CASTAIC — For the thousands who converged on Castaic Lake early Sunday, one thing beat rolling over for an extra hour of sleep.
Slogging head to toe in mud at a first-annual Los Angeles mud run.
“We are ready for a roll in the mud,” said Ellie Woods, 33, of Sherman Oaks, among some late-night delivery nurses from Valley Presbyterian Hospital queuing up at the 8 a.m. starting gate.
“Dirty is Perty,” proclaimed their camouflage tank tops.
The sold-out Merrell Down & Dirty Mud Run drew 3,000 scramblers from across the Southland to the Castaic Lake State Recreation Area for 5K and 10K runs and shorter dashes for the kids.
But the real reward at the lakeside obstacle course was mud.
Participants paid $50 and up to dash through slimy tunnels. Wade through a muddy lake. Scramble over head-high hurdles.
And crawl face down through a giant mud pit while National Guardsmen yelled, “Push, push, push!”
“Been mud wrestlin’,” said Elizabeth Diaz, 45, a teacher from Covina, drenched in caramel-colored slime. “Slinging mud. Scrambling though mud. I might as well be an alligator.
“And I get a beauty spot treatment – dip your body in mud. That’s right, baby! I just took off five years.”
The paramilitary style event, to be followed by others in Philadelphia, New York and Sacramento, included live music, a barbecue and a shot at hosing off the muck.
It also raised an estimated $30,000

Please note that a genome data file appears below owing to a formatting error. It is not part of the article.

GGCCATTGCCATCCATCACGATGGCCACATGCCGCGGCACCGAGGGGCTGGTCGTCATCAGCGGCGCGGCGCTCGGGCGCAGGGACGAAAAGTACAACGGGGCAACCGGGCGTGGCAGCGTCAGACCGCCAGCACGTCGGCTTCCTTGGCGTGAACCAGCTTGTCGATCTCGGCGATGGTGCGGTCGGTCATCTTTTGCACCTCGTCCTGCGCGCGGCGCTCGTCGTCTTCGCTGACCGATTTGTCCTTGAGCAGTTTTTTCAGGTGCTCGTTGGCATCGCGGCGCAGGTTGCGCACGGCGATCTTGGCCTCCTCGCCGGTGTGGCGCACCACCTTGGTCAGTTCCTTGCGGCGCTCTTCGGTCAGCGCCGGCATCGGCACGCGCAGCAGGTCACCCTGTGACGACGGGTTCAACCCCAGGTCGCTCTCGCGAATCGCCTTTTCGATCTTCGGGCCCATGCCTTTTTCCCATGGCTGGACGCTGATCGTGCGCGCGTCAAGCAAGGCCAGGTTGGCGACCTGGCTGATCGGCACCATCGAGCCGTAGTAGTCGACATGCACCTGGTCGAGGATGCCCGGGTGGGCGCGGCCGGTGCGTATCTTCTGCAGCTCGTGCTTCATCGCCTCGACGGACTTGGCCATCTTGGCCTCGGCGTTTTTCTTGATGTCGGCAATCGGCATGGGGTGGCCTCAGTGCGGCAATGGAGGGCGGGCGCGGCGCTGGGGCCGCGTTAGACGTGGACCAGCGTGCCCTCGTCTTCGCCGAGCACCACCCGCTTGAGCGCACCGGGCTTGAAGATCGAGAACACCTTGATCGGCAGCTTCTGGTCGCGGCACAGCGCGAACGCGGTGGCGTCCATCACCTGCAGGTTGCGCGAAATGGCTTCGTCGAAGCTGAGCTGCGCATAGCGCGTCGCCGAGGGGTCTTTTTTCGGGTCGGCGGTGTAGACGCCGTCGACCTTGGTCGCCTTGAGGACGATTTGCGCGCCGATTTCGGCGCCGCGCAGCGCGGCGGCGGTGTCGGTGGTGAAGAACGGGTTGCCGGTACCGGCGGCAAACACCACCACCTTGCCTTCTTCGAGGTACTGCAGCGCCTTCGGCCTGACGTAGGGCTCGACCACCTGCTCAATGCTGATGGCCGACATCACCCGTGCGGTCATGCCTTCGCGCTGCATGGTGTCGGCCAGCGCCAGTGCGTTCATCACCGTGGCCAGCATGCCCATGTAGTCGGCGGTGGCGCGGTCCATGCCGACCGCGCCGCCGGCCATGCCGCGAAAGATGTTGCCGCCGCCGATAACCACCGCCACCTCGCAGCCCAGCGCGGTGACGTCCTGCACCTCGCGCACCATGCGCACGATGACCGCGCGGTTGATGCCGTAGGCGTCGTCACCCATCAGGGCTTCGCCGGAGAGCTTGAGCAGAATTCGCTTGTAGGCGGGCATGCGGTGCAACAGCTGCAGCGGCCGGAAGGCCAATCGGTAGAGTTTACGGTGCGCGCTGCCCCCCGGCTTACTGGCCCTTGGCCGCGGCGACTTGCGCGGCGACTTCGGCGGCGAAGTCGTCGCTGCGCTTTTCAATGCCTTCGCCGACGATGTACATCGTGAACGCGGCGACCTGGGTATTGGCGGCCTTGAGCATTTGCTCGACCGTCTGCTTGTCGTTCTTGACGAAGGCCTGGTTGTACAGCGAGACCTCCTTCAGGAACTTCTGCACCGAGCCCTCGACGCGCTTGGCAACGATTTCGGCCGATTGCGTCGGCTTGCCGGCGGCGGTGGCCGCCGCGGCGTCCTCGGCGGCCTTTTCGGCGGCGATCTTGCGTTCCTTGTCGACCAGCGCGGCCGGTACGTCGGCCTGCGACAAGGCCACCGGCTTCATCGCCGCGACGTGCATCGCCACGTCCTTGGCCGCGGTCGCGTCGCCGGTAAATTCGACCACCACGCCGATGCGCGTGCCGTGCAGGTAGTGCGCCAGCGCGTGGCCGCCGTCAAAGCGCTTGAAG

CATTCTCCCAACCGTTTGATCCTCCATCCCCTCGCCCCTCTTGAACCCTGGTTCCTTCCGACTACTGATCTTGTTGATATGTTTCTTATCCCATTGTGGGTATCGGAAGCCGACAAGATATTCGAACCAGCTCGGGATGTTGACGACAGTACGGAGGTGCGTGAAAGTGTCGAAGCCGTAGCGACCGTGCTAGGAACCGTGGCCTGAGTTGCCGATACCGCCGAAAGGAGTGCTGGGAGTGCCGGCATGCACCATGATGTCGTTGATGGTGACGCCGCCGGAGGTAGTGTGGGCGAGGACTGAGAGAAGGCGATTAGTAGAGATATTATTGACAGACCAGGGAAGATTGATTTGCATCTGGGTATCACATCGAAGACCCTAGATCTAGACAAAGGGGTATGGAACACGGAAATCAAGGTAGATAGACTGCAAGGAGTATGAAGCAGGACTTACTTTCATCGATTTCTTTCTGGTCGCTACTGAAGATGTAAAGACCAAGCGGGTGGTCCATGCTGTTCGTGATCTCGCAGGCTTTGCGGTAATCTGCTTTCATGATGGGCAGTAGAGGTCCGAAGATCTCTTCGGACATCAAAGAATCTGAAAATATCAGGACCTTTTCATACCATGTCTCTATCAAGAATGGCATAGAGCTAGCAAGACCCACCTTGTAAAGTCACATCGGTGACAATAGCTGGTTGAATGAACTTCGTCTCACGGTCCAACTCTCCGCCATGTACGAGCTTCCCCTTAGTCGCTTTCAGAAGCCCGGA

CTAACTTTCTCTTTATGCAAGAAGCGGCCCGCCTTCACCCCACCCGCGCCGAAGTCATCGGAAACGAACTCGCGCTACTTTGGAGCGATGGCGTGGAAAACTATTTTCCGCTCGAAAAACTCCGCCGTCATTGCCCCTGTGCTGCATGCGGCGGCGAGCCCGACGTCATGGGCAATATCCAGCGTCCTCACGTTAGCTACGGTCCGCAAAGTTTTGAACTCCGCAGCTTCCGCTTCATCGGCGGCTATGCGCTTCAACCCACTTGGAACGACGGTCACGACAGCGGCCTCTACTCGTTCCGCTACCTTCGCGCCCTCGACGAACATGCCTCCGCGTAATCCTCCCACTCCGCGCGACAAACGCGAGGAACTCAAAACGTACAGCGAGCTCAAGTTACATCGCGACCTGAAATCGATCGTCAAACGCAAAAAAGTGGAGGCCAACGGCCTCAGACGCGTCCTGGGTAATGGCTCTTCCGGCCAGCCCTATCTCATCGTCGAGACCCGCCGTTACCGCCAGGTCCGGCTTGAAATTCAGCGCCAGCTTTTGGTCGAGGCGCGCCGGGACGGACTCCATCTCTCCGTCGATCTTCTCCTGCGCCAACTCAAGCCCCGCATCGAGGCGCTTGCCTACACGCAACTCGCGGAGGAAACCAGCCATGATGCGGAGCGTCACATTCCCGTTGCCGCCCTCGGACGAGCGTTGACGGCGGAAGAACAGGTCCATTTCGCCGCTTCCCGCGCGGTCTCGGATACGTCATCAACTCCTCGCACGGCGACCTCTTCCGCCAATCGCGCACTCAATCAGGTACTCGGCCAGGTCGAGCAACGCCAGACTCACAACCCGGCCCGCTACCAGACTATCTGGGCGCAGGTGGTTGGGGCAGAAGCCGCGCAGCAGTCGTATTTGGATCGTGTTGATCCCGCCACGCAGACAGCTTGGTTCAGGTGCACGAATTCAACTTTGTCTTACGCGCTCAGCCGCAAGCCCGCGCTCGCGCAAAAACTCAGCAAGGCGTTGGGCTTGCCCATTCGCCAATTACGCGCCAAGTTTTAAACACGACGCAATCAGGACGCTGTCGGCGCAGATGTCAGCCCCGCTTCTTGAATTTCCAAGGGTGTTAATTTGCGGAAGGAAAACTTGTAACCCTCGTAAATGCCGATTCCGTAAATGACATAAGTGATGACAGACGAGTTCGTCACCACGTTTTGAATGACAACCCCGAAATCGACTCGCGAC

for Operation Gratitude, which sends care packages and letters to front-line troops overseas.
“People go through an obstacle course and get muddy as heck for a great cause,” said run announcer Tim Bomba, as wave upon wave of runners headed off to do the worm. “It’s great.”
Those from Operation Gratitude were overwhelmed by the muddy field maneuvers.
“I’m actually speechless, I had no idea,” said Carolyn Blashek, founder of the Van Nuys charity that ships 100,000 care packages a year. “This is an operation gratitude – and an operation of so much love.”
Runners from across Los Angeles drove past Six Flags Magic Mountain after learning of the event from online message boards.
“I’m a kid at heart,” said Ken Lukaszonas, 34, of Lancaster, his eyelashes sticking with goo and whose two children joined in the fun.
“I still like playing in the mud.”
Some wore purple tutus. Others dressed as Santa Claus or the Cat in the Hat. One bounder came dressed as Beetlejuice, while another donned sport coat, oxford shirt and tie.
“We are nuts,” said Karla Helsley, 37, of Valencia, who raced an Old Orchard neighborhood group of “mud princesses” in purple-and-pink tutus and tiaras.
Manuel Ruiz, a “fairy godfather” with a hot pink boa and tiara, clenched an unlit cigar after winning a $500 prize for best costume.
“It’s about supporting the troops,” said Ruiz, 30, of Los Angeles, before running his first 10K. “I thought it would be funny, to come completely insane.”
But the real winner could have been Laura DeSantiago, if she ever had found her muddy mate.
For DeSantiago, in a white wedding dress and veil, had run the course hoping for muddy nuptials.
“I don’t have a groom,” said DeSantiago, 44, of Pasadena, wielding a bride’s bouquet before the starting gun. “I want a muddy husband.
“I want to kiss and hug somebody after I finish.”